At the gym here in Guadalajara this week, the crowds are thinning.
Heading into the second week of January I’ve noticed a predictable loss of enthusiasm among people who are beginning to find that working out isn’t as big a priority as they’d imagined.
We all know the feeling; and January 12 is actually “Stick to Your New Years Resolutions Day.”
Sticking to our resolutions is getting harder every day. So I stopped trying.
The universe and I have come instead to an agreement: it will keep providing memorable and marvelous experiences and projects ; I agree to feel overwhelmed and grateful by the stream of lessons and gifts.
A few people might actually stick to some carefully considered and hopeful list of what they think they need to do.
I travel light instead and just pack plenty of joy and gratitude; everything in my life takes care of itself without my questionable ability to make things happen.
The time you spent recently coming up with a resolution and thinking of ways you might achieve something would have been much better spent enjoying life instead.
Some people just know how to keep their cookie jar filled.
Namely, the folks with strong vision and connections.
Lacking these, all our potential is about as filling as flour blowin’ in the wind: it’s not doing anything or nourishing us because there’s nothing holding everything together.
A strong vision is like milk or shortening that binds all your potential together so it can accomplish something useful and creative.
Then strong connections and a reliable network are like the team of bakers who’ll process your mass of dough into the proper consistency and shape before putting the raw cookies into the oven.
So stop being carried here and there by every breeze. Develop a vision you can believe in and a network that will be there when you need it. Get baking today!
So when’s dessert?
What do you know?
Are you putting lots of it into everything you write?
One big reason your readers don’t stay excited about what you’ve written: they just aren’t interested in reading stuff they’ve heard somewhere else.
Make that “former readers.” They’ll only keep reading if you give them something unique and surprising.
Tweaking what you heard somewhere feels easy and safe. It should set off your mental alarms instead.
Everything should be original and thought-provoking. This requies more guts, skill and enthusiasm than most of us can come up with without professional help.
But it will set you apart from the competition so it’s the best investment of effort and resources.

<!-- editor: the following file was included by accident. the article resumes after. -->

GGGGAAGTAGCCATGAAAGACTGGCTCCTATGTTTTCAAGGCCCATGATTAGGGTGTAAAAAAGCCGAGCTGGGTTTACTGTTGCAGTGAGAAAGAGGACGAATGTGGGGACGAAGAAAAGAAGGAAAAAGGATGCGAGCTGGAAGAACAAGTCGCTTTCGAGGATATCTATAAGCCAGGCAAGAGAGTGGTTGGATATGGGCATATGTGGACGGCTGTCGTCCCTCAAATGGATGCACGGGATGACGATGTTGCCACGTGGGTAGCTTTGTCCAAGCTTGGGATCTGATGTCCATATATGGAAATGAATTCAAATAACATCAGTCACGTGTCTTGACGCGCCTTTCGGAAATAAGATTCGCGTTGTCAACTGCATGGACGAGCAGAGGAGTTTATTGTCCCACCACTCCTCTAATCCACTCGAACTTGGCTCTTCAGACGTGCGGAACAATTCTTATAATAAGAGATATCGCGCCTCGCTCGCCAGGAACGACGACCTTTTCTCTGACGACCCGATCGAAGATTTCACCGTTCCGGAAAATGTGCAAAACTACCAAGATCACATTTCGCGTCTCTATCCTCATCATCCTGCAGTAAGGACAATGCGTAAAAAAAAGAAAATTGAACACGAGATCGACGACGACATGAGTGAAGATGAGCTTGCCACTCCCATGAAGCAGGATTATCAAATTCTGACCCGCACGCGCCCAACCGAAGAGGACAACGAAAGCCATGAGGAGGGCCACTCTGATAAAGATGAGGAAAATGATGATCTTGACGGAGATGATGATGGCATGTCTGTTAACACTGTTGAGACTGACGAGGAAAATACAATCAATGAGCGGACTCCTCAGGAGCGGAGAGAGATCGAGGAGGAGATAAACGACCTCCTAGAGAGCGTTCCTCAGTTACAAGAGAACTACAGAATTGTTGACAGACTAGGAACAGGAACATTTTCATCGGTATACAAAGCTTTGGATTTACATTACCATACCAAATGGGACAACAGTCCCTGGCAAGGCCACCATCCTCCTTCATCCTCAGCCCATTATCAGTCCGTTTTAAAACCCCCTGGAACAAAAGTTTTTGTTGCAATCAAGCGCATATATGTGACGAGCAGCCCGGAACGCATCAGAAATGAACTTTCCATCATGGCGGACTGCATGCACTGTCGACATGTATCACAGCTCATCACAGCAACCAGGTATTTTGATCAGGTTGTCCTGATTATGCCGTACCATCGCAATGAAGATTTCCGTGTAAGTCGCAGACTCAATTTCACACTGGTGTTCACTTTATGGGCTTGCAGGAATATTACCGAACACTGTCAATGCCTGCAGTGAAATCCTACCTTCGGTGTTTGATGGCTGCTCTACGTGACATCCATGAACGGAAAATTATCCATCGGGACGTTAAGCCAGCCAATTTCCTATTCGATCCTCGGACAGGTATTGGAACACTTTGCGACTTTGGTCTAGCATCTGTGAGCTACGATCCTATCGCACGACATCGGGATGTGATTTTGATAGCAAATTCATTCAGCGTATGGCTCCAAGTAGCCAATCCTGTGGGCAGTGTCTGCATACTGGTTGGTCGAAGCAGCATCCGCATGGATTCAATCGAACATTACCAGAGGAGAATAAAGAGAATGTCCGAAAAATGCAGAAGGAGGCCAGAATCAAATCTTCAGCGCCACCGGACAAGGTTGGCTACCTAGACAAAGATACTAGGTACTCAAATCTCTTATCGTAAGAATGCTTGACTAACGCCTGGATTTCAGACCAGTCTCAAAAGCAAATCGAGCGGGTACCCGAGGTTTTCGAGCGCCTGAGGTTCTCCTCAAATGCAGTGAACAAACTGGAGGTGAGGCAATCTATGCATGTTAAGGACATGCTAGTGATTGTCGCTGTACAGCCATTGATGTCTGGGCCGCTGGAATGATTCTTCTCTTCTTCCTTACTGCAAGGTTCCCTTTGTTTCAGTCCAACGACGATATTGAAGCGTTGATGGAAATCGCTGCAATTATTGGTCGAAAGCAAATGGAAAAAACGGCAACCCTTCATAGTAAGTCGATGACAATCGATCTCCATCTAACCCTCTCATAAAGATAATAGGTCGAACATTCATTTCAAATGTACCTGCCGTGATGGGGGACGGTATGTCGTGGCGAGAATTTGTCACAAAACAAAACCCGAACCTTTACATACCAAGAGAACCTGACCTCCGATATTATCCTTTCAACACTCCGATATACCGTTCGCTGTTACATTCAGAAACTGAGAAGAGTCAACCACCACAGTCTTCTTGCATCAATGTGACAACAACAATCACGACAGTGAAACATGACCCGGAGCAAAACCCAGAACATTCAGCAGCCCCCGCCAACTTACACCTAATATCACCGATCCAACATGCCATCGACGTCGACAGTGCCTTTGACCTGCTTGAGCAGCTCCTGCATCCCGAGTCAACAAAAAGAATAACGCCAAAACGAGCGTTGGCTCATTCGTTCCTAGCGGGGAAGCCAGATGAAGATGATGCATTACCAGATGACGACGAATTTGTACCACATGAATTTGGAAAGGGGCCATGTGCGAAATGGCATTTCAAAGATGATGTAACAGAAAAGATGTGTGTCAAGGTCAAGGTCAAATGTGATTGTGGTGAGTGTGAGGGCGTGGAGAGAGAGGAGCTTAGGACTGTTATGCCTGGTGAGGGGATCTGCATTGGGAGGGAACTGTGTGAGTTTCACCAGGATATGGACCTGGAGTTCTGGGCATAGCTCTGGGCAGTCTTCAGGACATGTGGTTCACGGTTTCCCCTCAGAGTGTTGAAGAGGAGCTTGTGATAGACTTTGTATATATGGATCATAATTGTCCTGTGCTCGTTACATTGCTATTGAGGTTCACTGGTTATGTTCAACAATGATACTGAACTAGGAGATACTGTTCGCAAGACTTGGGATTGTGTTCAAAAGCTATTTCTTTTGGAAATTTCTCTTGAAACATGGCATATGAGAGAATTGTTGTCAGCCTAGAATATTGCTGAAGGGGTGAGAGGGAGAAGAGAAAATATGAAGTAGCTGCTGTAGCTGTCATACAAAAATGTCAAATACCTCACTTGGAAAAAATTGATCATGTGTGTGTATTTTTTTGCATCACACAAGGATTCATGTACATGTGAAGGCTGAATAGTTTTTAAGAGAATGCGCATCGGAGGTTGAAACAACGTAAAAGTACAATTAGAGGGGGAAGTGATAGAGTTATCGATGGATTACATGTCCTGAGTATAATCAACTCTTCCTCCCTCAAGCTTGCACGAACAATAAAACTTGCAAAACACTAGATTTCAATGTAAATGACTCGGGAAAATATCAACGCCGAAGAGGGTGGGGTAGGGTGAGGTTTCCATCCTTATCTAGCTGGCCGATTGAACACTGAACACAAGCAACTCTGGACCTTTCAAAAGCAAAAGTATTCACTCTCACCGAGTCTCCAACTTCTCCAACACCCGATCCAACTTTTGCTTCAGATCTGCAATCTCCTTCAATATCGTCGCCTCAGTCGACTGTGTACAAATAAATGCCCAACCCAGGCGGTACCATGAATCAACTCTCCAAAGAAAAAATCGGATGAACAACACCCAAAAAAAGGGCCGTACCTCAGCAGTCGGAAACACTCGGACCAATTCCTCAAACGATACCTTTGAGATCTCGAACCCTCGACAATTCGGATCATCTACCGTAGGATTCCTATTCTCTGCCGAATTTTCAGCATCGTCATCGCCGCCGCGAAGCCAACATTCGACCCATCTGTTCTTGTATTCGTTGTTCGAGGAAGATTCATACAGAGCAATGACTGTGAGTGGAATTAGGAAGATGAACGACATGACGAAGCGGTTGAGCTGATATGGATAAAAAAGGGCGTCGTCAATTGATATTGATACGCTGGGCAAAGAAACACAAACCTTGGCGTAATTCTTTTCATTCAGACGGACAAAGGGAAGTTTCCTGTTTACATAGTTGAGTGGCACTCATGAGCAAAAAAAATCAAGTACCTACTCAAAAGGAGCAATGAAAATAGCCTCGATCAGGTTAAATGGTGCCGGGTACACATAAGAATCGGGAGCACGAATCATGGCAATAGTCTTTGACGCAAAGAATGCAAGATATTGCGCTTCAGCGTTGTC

Writing what you know is your ticket to success. When it becomes your trademark, your work will have a chance of putting you over the top.
Deep down you already know this; you also know how to make it happen.
Get an editor.
America’s epochal gold rush began an hour or two from where I sit. Then a cascade of treasure seekers transformed a sleepy town into a base camp to their fame and fortune. In the process they helped turn San Francisco into one of the country’s most iconic and beloved cities.
Now millions of modern-day adventurers “know the way to San Jose,” as Dionne Warwick once sang. They’re drawn (physically or digitally) to Silicon Valley’s still booming high tech gold rush. It’s happening south of where the gold miners once stopped for critical supplies, technical help, and gossip that dreams were made of.
(Sound a bit like you?)
In one recent blog I compared those 19th-century 49ers to the internet and social media superstars of our age. They are similar, but we can follow in their footsteps without leaving our computer desks. We just need to know what variety of “gold” we’re seeking, and discover the optimal way to capture and leverage it.
There’s actually a pot of gold with your name on it. It has been growing inside you for years. Your special values, qualities and habits have always helped you succeed. Just like physical gold, you can be creative and shape them, your internal treasure, into something beautiful. Most want to exchange it for essential goods and services that keep you comfortable and productive.
The original gold prospectors could go mining, or grab a pan and head for a local stream. Modern business “prospectors” with the right backing and background might search for a major lode. But many entrepreneurs enjoy nurturing the equivalent of unexpected “placer gold” treasures in themselves, and for their business communities.
Future posts will explore proven, low tech ways to tap into the internal gold that’s been hiding right there in the gravel and sand of your everyday experience and constraints. Our innovative combination of brainstorming, inspiration and carefully planned growth and communication is all you’ll need to strike it rich.
Guess you could call it a “Pure Gold” process!
Stay tuned, thanks for reading, and stay happy.